Public v.s. Private Schools: It’s More Than Just a Financial Decision

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Sydney Trout, Writer

The decision between private or public schools has always been complicated for students and families. On the surface, private schools are seen to only attract those that are wealthy or smart. This stereotype is often believed by the majority of students and families that do not undergo this change. In contrast to private schools, public schools are seen for those that cannot afford these idealistic standards, leaving a diverse amount of kids to roam the hallways of public school grounds. 


Have you ever asked someone, “Hey, what school do you go to?”, and they respond with a private school, like Pingree or Governors? Oftentimes, our reaction to this causes us to concentrate on one single aspect: money. 

Those that are fortunate enough to go to a private school are frequently viewed to be wealthy and, evidently, are the only reason they got in. Required to wear a sharp blazer, logo-stained tie, and, to pull it off, a white button-down T-shirt, private school kids, on the surface, are thought to be the perfect student. I mean, I cannot blame them; I even believe it myself.

Yes, financial status is a huge factor when juxtaposing the two. 

Compared to when students say they go to a public school, like Newburyport or Triton, there really is no negative nor positive towards students’ responses. Public schools are just there for the kids in between, with a wide variety of students ranging from straight-As smart to D-plus dumb. Private schools, in difference, contain the same student throughout their campus: Smart, organized, respectful – any good quality that applies to a well-rounded student. In appearance, private schools are seen to have no negatives when it comes to their students, nor is the system seen to be substandard.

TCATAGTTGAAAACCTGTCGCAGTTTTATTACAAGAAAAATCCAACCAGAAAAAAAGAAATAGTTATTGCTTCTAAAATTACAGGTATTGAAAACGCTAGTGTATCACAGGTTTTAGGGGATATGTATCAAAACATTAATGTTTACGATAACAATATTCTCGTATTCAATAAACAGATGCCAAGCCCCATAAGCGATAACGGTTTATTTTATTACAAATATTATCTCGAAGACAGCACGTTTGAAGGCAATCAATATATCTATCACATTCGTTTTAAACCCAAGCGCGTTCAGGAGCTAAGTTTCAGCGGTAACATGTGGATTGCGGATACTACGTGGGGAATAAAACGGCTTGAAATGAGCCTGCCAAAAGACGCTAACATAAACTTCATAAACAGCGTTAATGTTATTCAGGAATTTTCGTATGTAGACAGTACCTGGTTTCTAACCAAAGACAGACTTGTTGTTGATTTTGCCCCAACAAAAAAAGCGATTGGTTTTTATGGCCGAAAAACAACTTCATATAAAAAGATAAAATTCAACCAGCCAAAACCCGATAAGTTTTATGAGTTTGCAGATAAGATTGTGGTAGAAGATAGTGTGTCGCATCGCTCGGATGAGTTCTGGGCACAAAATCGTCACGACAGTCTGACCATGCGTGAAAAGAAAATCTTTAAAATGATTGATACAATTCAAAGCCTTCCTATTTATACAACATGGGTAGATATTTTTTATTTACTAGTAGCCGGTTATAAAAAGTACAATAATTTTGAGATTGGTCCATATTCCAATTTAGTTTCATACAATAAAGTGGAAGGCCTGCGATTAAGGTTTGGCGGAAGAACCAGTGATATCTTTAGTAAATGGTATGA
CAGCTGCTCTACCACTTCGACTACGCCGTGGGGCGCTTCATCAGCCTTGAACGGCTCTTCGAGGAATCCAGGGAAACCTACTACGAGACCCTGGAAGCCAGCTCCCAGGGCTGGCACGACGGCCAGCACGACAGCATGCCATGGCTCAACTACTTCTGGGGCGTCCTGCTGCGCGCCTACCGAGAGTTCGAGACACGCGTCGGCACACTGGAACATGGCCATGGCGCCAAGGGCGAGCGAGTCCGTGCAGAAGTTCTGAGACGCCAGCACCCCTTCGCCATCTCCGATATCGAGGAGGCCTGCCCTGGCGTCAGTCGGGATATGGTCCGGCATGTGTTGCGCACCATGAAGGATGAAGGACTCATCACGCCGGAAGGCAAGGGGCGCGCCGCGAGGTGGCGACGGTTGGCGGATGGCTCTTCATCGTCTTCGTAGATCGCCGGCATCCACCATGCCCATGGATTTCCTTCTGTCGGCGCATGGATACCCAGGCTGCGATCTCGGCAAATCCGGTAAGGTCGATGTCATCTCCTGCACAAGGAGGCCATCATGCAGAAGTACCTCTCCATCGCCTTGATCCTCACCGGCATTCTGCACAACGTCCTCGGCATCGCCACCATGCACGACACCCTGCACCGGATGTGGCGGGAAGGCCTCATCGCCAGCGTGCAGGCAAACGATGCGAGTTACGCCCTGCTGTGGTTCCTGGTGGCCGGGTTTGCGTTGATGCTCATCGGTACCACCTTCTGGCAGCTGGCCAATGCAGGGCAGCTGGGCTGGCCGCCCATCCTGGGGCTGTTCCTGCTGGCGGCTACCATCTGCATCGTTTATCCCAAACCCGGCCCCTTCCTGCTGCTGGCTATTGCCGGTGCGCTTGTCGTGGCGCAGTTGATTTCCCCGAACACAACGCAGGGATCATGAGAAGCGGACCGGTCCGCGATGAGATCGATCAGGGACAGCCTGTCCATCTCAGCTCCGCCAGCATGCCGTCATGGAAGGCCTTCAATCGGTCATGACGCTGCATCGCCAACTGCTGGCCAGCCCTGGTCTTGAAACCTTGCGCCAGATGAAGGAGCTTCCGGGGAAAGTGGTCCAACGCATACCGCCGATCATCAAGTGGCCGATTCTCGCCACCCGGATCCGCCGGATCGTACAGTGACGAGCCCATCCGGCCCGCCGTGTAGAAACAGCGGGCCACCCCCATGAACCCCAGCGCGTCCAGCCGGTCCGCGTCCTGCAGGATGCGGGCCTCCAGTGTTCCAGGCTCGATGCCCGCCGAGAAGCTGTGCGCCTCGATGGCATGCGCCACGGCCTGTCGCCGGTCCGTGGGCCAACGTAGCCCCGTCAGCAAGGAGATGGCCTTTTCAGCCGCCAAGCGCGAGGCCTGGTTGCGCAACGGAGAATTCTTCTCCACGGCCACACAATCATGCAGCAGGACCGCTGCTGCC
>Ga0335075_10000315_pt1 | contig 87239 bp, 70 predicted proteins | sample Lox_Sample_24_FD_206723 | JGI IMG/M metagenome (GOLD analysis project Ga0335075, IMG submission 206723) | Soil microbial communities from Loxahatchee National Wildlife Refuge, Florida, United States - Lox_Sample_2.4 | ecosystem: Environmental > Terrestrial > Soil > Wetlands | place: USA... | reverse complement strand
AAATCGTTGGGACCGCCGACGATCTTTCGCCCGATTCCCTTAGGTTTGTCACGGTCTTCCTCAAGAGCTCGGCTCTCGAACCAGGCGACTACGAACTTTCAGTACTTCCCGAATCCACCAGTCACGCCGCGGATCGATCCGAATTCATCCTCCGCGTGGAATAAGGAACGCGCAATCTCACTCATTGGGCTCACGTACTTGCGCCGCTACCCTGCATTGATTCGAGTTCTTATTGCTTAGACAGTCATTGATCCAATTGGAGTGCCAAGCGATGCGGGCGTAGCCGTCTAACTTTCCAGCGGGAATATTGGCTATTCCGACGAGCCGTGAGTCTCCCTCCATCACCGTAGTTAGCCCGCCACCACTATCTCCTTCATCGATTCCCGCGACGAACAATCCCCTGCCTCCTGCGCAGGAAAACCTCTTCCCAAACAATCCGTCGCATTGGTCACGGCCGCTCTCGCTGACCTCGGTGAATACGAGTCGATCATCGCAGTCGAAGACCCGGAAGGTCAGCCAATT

Kate Conover, a sophomore at Pentucket, was quick to state her opinion about the stereotypes related to private schools. “I think it is mostly based on education. Like if you’re super smart, you’ll probably go to a private school since private schools can give out scholarships to kids that aren’t as wealthy. But then again, there are those families that just want their kid to get a better education, and so, they’re willing to pay for that.”